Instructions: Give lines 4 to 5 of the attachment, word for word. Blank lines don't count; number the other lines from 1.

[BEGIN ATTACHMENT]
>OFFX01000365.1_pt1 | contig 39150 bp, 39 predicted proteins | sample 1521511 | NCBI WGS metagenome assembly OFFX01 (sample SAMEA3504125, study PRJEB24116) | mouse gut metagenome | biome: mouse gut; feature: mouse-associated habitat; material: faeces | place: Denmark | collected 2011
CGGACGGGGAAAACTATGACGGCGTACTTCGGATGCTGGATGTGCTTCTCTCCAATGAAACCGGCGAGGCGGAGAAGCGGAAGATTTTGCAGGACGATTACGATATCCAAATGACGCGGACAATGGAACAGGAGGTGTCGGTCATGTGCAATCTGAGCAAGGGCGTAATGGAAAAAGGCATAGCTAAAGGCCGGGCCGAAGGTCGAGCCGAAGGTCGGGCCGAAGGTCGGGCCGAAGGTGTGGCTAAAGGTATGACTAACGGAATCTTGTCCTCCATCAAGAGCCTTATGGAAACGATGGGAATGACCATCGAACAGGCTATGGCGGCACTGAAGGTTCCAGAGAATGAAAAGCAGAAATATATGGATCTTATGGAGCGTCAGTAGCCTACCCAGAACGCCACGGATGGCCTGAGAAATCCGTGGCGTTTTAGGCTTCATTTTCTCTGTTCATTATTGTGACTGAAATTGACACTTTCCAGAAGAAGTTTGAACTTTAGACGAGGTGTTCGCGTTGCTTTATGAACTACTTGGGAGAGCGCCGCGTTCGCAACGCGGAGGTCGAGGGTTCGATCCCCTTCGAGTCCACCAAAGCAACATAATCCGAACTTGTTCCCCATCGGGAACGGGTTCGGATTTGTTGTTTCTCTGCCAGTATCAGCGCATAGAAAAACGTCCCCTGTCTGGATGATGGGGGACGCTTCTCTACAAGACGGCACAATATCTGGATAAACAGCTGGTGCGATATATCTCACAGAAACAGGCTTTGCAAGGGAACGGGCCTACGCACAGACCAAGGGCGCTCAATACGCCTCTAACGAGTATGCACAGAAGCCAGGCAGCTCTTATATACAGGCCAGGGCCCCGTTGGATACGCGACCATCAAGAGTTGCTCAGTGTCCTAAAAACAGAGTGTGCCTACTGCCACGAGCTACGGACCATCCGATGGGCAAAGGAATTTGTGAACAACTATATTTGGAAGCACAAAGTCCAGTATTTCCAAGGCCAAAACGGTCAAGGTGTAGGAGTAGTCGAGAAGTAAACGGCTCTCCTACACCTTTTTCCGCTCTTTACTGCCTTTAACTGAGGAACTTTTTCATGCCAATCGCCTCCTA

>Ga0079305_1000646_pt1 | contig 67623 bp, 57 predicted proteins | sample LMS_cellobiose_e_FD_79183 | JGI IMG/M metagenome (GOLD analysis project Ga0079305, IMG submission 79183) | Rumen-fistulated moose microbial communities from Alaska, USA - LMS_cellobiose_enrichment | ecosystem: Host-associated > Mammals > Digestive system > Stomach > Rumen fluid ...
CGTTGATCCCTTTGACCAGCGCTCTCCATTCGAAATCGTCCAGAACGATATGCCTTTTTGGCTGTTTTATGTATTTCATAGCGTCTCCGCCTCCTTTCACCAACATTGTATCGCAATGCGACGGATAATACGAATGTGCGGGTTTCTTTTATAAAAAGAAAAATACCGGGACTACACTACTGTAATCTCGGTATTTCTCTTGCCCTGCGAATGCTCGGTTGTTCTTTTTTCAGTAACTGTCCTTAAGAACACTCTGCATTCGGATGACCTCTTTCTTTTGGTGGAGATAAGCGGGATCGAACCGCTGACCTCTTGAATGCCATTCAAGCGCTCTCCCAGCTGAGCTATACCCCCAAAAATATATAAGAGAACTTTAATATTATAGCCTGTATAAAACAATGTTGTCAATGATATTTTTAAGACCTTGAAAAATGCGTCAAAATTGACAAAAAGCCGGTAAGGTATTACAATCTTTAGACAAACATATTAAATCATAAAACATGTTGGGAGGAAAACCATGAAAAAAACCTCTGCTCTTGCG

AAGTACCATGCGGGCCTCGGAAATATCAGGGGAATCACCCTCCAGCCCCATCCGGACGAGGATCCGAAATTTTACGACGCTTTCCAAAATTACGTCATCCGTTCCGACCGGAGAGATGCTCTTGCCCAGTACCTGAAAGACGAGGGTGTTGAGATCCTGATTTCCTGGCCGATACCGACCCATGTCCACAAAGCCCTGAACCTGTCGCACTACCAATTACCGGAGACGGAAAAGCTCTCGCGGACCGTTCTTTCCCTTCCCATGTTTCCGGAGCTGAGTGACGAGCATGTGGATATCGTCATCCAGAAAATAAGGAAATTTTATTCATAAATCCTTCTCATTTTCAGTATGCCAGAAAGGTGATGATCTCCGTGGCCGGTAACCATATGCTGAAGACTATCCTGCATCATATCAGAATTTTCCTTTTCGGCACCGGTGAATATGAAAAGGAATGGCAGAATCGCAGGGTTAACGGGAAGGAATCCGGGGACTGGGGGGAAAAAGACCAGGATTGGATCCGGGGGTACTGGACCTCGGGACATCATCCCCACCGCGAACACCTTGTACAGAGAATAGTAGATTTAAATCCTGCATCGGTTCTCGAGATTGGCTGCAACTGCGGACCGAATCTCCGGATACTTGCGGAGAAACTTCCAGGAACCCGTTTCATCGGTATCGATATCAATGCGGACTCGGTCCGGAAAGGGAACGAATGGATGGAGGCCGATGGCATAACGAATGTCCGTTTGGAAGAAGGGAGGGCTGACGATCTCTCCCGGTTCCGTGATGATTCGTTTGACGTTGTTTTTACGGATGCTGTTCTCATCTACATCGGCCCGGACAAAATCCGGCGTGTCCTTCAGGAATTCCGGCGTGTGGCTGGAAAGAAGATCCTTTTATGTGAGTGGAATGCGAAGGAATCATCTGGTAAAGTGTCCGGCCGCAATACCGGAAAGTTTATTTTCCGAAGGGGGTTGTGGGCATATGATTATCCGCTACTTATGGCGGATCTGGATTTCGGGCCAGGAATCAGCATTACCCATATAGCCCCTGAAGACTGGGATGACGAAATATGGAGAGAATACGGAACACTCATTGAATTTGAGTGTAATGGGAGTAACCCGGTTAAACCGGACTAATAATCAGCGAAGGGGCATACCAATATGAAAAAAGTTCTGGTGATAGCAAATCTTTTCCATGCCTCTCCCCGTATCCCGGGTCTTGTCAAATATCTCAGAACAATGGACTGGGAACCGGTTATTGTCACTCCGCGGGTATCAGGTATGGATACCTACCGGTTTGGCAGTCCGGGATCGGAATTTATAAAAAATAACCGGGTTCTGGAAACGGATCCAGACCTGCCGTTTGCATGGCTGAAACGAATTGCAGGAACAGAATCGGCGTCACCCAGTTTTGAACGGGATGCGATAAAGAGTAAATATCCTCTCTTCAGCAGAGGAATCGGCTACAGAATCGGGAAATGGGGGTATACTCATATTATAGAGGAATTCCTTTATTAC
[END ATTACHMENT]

CGTTGATCCCTTTGACCAGCGCTCTCCATTCGAAATCGTCCAGAACGATATGCCTTTTTGGCTGTTTTATGTATTTCATAGCGTCTCCGCCTCCTTTCACCAACATTGTATCGCAATGCGACGGATAATACGAATGTGCGGGTTTCTTTTATAAAAAGAAAAATACCGGGACTACACTACTGTAATCTCGGTATTTCTCTTGCCCTGCGAATGCTCGGTTGTTCTTTTTTCAGTAACTGTCCTTAAGAACACTCTGCATTCGGATGACCTCTTTCTTTTGGTGGAGATAAGCGGGATCGAACCGCTGACCTCTTGAATGCCATTCAAGCGCTCTCCCAGCTGAGCTATACCCCCAAAAATATATAAGAGAACTTTAATATTATAGCCTGTATAAAACAATGTTGTCAATGATATTTTTAAGACCTTGAAAAATGCGTCAAAATTGACAAAAAGCCGGTAAGGTATTACAATCTTTAGACAAACATATTAAATCATAAAACATGTTGGGAGGAAAACCATGAAAAAAACCTCTGCTCTTGCG

AAGTACCATGCGGGCCTCGGAAATATCAGGGGAATCACCCTCCAGCCCCATCCGGACGAGGATCCGAAATTTTACGACGCTTTCCAAAATTACGTCATCCGTTCCGACCGGAGAGATGCTCTTGCCCAGTACCTGAAAGACGAGGGTGTTGAGATCCTGATTTCCTGGCCGATACCGACCCATGTCCACAAAGCCCTGAACCTGTCGCACTACCAATTACCGGAGACGGAAAAGCTCTCGCGGACCGTTCTTTCCCTTCCCATGTTTCCGGAGCTGAGTGACGAGCATGTGGATATCGTCATCCAGAAAATAAGGAAATTTTATTCATAAATCCTTCTCATTTTCAGTATGCCAGAAAGGTGATGATCTCCGTGGCCGGTAACCATATGCTGAAGACTATCCTGCATCATATCAGAATTTTCCTTTTCGGCACCGGTGAATATGAAAAGGAATGGCAGAATCGCAGGGTTAACGGGAAGGAATCCGGGGACTGGGGGGAAAAAGACCAGGATTGGATCCGGGGGTACTGGACCTCGGGACATCATCCCCACCGCGAACACCTTGTACAGAGAATAGTAGATTTAAATCCTGCATCGGTTCTCGAGATTGGCTGCAACTGCGGACCGAATCTCCGGATACTTGCGGAGAAACTTCCAGGAACCCGTTTCATCGGTATCGATATCAATGCGGACTCGGTCCGGAAAGGGAACGAATGGATGGAGGCCGATGGCATAACGAATGTCCGTTTGGAAGAAGGGAGGGCTGACGATCTCTCCCGGTTCCGTGATGATTCGTTTGACGTTGTTTTTACGGATGCTGTTCTCATCTACATCGGCCCGGACAAAATCCGGCGTGTCCTTCAGGAATTCCGGCGTGTGGCTGGAAAGAAGATCCTTTTATGTGAGTGGAATGCGAAGGAATCATCTGGTAAAGTGTCCGGCCGCAATACCGGAAAGTTTATTTTCCGAAGGGGGTTGTGGGCATATGATTATCCGCTACTTATGGCGGATCTGGATTTCGGGCCAGGAATCAGCATTACCCATATAGCCCCTGAAGACTGGGATGACGAAATATGGAGAGAATACGGAACACTCATTGAATTTGAGTGTAATGGGAGTAACCCGGTTAAACCGGACTAATAATCAGCGAAGGGGCATACCAATATGAAAAAAGTTCTGGTGATAGCAAATCTTTTCCATGCCTCTCCCCGTATCCCGGGTCTTGTCAAATATCTCAGAACAATGGACTGGGAACCGGTTATTGTCACTCCGCGGGTATCAGGTATGGATACCTACCGGTTTGGCAGTCCGGGATCGGAATTTATAAAAAATAACCGGGTTCTGGAAACGGATCCAGACCTGCCGTTTGCATGGCTGAAACGAATTGCAGGAACAGAATCGGCGTCACCCAGTTTTGAACGGGATGCGATAAAGAGTAAATATCCTCTCTTCAGCAGAGGAATCGGCTACAGAATCGGGAAATGGGGGTATACTCATATTATAGAGGAATTCCTTTATTAC